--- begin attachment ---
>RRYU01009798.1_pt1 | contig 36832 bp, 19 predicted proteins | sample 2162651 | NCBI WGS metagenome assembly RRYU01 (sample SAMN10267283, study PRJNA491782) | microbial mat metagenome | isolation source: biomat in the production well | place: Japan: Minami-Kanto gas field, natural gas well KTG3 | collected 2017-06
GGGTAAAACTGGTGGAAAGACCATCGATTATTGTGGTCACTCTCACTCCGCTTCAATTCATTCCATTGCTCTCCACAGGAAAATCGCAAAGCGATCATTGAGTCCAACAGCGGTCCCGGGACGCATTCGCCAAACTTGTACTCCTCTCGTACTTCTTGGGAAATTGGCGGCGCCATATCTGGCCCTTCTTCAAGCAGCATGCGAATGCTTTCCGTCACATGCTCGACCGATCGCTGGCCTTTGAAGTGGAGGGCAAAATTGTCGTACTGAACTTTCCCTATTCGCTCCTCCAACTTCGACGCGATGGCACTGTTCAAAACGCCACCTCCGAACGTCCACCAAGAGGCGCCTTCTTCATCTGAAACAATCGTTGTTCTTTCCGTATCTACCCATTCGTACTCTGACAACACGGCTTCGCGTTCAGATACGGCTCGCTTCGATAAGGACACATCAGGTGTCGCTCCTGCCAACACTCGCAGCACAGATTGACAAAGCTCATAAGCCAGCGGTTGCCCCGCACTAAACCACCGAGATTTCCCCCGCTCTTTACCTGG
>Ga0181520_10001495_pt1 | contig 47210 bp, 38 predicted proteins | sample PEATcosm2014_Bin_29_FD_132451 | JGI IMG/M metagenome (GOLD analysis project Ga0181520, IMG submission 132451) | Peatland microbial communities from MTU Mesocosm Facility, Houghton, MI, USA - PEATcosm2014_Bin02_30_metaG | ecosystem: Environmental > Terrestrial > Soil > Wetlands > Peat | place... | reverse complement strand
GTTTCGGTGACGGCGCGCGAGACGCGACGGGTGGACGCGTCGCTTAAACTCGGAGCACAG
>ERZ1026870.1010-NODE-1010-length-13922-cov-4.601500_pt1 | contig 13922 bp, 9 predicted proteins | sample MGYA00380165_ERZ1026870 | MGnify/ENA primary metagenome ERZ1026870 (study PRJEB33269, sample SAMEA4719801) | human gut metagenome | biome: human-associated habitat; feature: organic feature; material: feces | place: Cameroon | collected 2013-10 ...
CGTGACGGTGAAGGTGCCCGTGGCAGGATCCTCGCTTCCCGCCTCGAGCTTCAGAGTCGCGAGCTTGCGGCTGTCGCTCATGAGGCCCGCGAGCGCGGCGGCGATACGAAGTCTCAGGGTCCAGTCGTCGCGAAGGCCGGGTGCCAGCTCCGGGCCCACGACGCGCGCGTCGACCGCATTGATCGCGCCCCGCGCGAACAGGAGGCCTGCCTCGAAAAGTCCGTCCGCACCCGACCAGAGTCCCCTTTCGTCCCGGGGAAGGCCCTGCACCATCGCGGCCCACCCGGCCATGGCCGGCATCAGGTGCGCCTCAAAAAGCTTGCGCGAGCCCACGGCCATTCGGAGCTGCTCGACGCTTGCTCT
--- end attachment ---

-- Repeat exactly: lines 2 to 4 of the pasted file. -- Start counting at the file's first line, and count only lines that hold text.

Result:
GGGTAAAACTGGTGGAAAGACCATCGATTATTGTGGTCACTCTCACTCCGCTTCAATTCATTCCATTGCTCTCCACAGGAAAATCGCAAAGCGATCATTGAGTCCAACAGCGGTCCCGGGACGCATTCGCCAAACTTGTACTCCTCTCGTACTTCTTGGGAAATTGGCGGCGCCATATCTGGCCCTTCTTCAAGCAGCATGCGAATGCTTTCCGTCACATGCTCGACCGATCGCTGGCCTTTGAAGTGGAGGGCAAAATTGTCGTACTGAACTTTCCCTATTCGCTCCTCCAACTTCGACGCGATGGCACTGTTCAAAACGCCACCTCCGAACGTCCACCAAGAGGCGCCTTCTTCATCTGAAACAATCGTTGTTCTTTCCGTATCTACCCATTCGTACTCTGACAACACGGCTTCGCGTTCAGATACGGCTCGCTTCGATAAGGACACATCAGGTGTCGCTCCTGCCAACACTCGCAGCACAGATTGACAAAGCTCATAAGCCAGCGGTTGCCCCGCACTAAACCACCGAGATTTCCCCCGCTCTTTACCTGG
>Ga0181520_10001495_pt1 | contig 47210 bp, 38 predicted proteins | sample PEATcosm2014_Bin_29_FD_132451 | JGI IMG/M metagenome (GOLD analysis project Ga0181520, IMG submission 132451) | Peatland microbial communities from MTU Mesocosm Facility, Houghton, MI, USA - PEATcosm2014_Bin02_30_metaG | ecosystem: Environmental > Terrestrial > Soil > Wetlands > Peat | place... | reverse complement strand
GTTTCGGTGACGGCGCGCGAGACGCGACGGGTGGACGCGTCGCTTAAACTCGGAGCACAG